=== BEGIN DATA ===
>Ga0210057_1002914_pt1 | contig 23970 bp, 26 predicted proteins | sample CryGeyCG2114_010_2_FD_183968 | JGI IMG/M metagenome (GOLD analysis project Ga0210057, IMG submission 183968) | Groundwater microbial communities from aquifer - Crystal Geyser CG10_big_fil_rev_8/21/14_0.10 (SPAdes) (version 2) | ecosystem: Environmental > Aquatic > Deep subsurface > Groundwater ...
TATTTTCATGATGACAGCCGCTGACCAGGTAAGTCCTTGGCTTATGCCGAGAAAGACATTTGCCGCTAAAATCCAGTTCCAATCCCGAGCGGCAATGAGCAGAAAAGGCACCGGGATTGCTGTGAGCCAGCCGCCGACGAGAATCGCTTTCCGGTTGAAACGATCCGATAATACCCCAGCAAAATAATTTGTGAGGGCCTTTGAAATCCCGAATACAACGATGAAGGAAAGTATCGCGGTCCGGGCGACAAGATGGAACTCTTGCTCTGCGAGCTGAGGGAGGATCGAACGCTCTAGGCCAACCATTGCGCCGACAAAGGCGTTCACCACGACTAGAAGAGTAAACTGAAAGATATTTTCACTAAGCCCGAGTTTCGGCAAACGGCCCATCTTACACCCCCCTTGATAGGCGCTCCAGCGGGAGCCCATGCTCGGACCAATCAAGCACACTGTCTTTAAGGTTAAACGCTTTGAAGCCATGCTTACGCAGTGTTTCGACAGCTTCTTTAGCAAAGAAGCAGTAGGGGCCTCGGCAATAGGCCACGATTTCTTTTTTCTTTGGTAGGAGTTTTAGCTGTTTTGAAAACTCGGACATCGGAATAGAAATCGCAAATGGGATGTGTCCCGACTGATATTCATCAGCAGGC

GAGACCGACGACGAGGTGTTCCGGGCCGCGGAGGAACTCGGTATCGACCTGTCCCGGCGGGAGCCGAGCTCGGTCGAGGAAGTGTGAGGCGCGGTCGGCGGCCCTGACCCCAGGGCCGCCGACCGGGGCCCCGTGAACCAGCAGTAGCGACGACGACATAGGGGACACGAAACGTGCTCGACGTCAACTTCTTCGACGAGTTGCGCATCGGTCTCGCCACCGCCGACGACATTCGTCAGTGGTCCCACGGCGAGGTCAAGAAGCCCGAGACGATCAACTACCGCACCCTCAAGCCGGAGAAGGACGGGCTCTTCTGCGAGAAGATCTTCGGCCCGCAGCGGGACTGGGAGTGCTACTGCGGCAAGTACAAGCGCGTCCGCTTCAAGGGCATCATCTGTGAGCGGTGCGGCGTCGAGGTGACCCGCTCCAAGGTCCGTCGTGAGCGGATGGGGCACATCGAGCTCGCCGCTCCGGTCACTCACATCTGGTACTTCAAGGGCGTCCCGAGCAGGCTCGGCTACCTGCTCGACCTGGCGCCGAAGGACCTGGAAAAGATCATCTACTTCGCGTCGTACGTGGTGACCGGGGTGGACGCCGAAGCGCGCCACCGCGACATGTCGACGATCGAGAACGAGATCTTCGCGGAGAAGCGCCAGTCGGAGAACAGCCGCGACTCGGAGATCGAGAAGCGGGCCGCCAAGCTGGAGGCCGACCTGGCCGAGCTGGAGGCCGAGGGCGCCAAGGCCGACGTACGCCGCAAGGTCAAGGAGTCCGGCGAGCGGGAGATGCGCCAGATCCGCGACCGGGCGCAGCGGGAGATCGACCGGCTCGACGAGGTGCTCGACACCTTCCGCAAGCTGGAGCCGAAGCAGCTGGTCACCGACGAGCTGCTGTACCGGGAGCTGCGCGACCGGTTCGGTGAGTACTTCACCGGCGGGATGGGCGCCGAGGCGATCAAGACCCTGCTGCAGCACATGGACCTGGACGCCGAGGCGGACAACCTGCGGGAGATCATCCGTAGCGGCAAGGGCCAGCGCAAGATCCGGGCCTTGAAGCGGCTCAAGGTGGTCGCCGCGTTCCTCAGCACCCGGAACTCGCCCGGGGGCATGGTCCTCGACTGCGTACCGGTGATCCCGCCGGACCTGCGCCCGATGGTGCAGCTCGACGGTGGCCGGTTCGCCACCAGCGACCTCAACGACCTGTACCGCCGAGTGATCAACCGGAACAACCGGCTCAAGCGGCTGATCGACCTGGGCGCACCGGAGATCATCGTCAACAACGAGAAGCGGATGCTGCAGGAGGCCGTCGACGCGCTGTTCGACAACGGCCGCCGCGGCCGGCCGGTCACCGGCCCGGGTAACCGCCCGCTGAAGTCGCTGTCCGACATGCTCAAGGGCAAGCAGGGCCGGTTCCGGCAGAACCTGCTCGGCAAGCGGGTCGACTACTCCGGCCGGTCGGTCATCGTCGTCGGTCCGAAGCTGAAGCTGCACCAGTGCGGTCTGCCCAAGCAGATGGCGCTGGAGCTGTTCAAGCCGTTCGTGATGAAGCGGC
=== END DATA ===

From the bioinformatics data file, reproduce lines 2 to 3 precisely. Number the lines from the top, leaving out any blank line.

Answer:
TATTTTCATGATGACAGCCGCTGACCAGGTAAGTCCTTGGCTTATGCCGAGAAAGACATTTGCCGCTAAAATCCAGTTCCAATCCCGAGCGGCAATGAGCAGAAAAGGCACCGGGATTGCTGTGAGCCAGCCGCCGACGAGAATCGCTTTCCGGTTGAAACGATCCGATAATACCCCAGCAAAATAATTTGTGAGGGCCTTTGAAATCCCGAATACAACGATGAAGGAAAGTATCGCGGTCCGGGCGACAAGATGGAACTCTTGCTCTGCGAGCTGAGGGAGGATCGAACGCTCTAGGCCAACCATTGCGCCGACAAAGGCGTTCACCACGACTAGAAGAGTAAACTGAAAGATATTTTCACTAAGCCCGAGTTTCGGCAAACGGCCCATCTTACACCCCCCTTGATAGGCGCTCCAGCGGGAGCCCATGCTCGGACCAATCAAGCACACTGTCTTTAAGGTTAAACGCTTTGAAGCCATGCTTACGCAGTGTTTCGACAGCTTCTTTAGCAAAGAAGCAGTAGGGGCCTCGGCAATAGGCCACGATTTCTTTTTTCTTTGGTAGGAGTTTTAGCTGTTTTGAAAACTCGGACATCGGAATAGAAATCGCAAATGGGATGTGTCCCGACTGATATTCATCAGCAGGC

GAGACCGACGACGAGGTGTTCCGGGCCGCGGAGGAACTCGGTATCGACCTGTCCCGGCGGGAGCCGAGCTCGGTCGAGGAAGTGTGAGGCGCGGTCGGCGGCCCTGACCCCAGGGCCGCCGACCGGGGCCCCGTGAACCAGCAGTAGCGACGACGACATAGGGGACACGAAACGTGCTCGACGTCAACTTCTTCGACGAGTTGCGCATCGGTCTCGCCACCGCCGACGACATTCGTCAGTGGTCCCACGGCGAGGTCAAGAAGCCCGAGACGATCAACTACCGCACCCTCAAGCCGGAGAAGGACGGGCTCTTCTGCGAGAAGATCTTCGGCCCGCAGCGGGACTGGGAGTGCTACTGCGGCAAGTACAAGCGCGTCCGCTTCAAGGGCATCATCTGTGAGCGGTGCGGCGTCGAGGTGACCCGCTCCAAGGTCCGTCGTGAGCGGATGGGGCACATCGAGCTCGCCGCTCCGGTCACTCACATCTGGTACTTCAAGGGCGTCCCGAGCAGGCTCGGCTACCTGCTCGACCTGGCGCCGAAGGACCTGGAAAAGATCATCTACTTCGCGTCGTACGTGGTGACCGGGGTGGACGCCGAAGCGCGCCACCGCGACATGTCGACGATCGAGAACGAGATCTTCGCGGAGAAGCGCCAGTCGGAGAACAGCCGCGACTCGGAGATCGAGAAGCGGGCCGCCAAGCTGGAGGCCGACCTGGCCGAGCTGGAGGCCGAGGGCGCCAAGGCCGACGTACGCCGCAAGGTCAAGGAGTCCGGCGAGCGGGAGATGCGCCAGATCCGCGACCGGGCGCAGCGGGAGATCGACCGGCTCGACGAGGTGCTCGACACCTTCCGCAAGCTGGAGCCGAAGCAGCTGGTCACCGACGAGCTGCTGTACCGGGAGCTGCGCGACCGGTTCGGTGAGTACTTCACCGGCGGGATGGGCGCCGAGGCGATCAAGACCCTGCTGCAGCACATGGACCTGGACGCCGAGGCGGACAACCTGCGGGAGATCATCCGTAGCGGCAAGGGCCAGCGCAAGATCCGGGCCTTGAAGCGGCTCAAGGTGGTCGCCGCGTTCCTCAGCACCCGGAACTCGCCCGGGGGCATGGTCCTCGACTGCGTACCGGTGATCCCGCCGGACCTGCGCCCGATGGTGCAGCTCGACGGTGGCCGGTTCGCCACCAGCGACCTCAACGACCTGTACCGCCGAGTGATCAACCGGAACAACCGGCTCAAGCGGCTGATCGACCTGGGCGCACCGGAGATCATCGTCAACAACGAGAAGCGGATGCTGCAGGAGGCCGTCGACGCGCTGTTCGACAACGGCCGCCGCGGCCGGCCGGTCACCGGCCCGGGTAACCGCCCGCTGAAGTCGCTGTCCGACATGCTCAAGGGCAAGCAGGGCCGGTTCCGGCAGAACCTGCTCGGCAAGCGGGTCGACTACTCCGGCCGGTCGGTCATCGTCGTCGGTCCGAAGCTGAAGCTGCACCAGTGCGGTCTGCCCAAGCAGATGGCGCTGGAGCTGTTCAAGCCGTTCGTGATGAAGCGGC